In honor of Men’s Health Week, June 14–21, we hosted the second installment of our Journey to Fatherhood series with a webinar about male infertility (see the first one here). Progyny is committed to ending the stigma about infertility and empowering those on the path to parenthood. To accomplish this, we must recognize infertility impacts men just as much as women.
Although strides have been made in the past few years to destigmatize the challenges people may face on the path to parenthood, male infertility still remains a taboo topic. This can make it hard for men and their partners to feel comfortable expressing their struggles. Yet male infertility is common; one in three infertility cases is caused by male factors, which is just as common as female factor infertility.
The Journey to Fatherhood: Male Infertility 101
Dan Bulger, Producer and Host of This is Infertility Podcast
Travis W. McCoy, MD, Director of Surgery and Male Infertility, Piedmont Reproductive Endocrinology Group
Althea O’Shaughnessy, MD, Reproductive Endocrinologist, Conceptions Reproductive Associates of Colorado
Myths of Male Infertility
Myth: Infertility is a women’s problem.
Fact: 30% of infertility diagnoses are male factor.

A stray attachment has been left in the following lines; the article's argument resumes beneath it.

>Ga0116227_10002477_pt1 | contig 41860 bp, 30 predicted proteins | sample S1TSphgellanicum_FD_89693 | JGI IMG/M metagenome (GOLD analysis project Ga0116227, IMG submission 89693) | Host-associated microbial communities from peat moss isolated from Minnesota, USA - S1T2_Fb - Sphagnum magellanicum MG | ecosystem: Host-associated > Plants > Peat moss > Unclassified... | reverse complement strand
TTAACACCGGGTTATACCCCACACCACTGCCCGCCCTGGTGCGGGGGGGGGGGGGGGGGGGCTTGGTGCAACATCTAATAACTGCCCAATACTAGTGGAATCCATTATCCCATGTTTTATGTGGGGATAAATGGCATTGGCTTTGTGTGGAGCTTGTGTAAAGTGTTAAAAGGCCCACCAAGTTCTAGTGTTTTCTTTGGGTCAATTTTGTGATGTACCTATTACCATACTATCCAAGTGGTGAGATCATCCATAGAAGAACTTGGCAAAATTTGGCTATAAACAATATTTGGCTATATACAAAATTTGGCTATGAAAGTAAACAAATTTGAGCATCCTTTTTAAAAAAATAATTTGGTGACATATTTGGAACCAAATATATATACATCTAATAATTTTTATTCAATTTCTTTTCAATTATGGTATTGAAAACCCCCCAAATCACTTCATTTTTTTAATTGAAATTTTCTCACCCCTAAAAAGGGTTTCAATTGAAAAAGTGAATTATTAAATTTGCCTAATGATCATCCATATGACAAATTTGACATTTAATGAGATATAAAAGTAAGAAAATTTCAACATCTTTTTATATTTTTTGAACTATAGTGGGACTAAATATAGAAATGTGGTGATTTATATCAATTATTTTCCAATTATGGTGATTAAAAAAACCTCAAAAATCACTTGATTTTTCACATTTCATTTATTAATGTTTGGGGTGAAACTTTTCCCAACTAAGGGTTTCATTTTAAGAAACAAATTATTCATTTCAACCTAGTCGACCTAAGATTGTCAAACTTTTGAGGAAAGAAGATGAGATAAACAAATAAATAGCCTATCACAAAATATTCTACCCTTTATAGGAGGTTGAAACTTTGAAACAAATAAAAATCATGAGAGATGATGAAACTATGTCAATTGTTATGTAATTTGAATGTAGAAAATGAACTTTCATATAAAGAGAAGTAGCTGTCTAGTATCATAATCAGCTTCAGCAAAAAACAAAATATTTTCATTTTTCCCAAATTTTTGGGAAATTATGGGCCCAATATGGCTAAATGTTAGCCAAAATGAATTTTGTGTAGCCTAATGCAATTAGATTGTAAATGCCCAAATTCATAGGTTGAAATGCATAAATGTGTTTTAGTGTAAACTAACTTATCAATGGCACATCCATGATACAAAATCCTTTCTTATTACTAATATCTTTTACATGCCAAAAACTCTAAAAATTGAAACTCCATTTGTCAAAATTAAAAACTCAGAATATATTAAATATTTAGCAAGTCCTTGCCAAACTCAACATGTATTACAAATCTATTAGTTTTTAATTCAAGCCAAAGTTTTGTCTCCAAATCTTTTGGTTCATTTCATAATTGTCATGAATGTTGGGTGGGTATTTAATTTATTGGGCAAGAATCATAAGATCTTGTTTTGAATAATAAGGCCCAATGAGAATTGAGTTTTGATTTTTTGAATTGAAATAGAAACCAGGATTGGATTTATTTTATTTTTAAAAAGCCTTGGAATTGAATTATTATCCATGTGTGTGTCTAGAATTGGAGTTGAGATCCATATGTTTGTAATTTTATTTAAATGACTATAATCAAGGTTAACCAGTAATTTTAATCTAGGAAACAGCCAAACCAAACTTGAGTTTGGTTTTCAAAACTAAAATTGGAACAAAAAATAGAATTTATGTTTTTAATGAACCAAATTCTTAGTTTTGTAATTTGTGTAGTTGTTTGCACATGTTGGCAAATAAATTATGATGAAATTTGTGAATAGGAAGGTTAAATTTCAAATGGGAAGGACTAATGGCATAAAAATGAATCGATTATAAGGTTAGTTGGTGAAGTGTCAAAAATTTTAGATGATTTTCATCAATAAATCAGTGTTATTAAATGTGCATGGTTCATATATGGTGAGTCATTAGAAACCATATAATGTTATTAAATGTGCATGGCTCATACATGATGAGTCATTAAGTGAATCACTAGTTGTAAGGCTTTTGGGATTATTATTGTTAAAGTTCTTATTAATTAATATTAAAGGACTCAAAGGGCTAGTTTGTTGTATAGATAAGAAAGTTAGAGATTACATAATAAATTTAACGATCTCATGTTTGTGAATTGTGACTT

Oftentimes infertility is associated with women. However, for 30% of couples facing an infertility diagnosis, the cause is male factor. In fact, this is the same ratio of female factor infertility. Both male factor and female factor infertility are equally common, but men often get left out of consideration by the media when covering fertility. Because of this, if you and/or your partner are struggling to conceive, it is vital for both partners to be tested for infertility because between the two of you.
Myth: Men don’t need to worry about their age when it comes to fertility.
Fact: Age can also affect men’s sperm motility and production.
Men are born with a certain capability for producing sperm, and over time this does not usually change. However, the quality of sperm often decreases after age 50. Aging is linked to declining testosterone levels, and this will decrease sperm production. The quality of sperm can refer to their motility and their chromosomal structure. Just as women’s eggs see more chromosomal abnormalities as they age, sperm are the same way. As a man ages past 50, chromosomal abnormalities are much more likely—increasing a child’s risk for down syndrome or other chromosomal diseases.
Myth: Infertility and impotency are the same condition.
Fact: Infertility and impotency are very different.
Impotency means difficulty with sexual function, such as maintaining an erection. Male infertility is linked to dysfunction in either sperm production or the sperm itself, and can be overcome through lifestyle adjustments and, in some cases, surgical treatment. The common thread between the two is that hormonal abnormalities (either signaling or in specific hormone levels) can lead to both conditions.
Reasons for Male Infertility
Male Infertility Risk Factors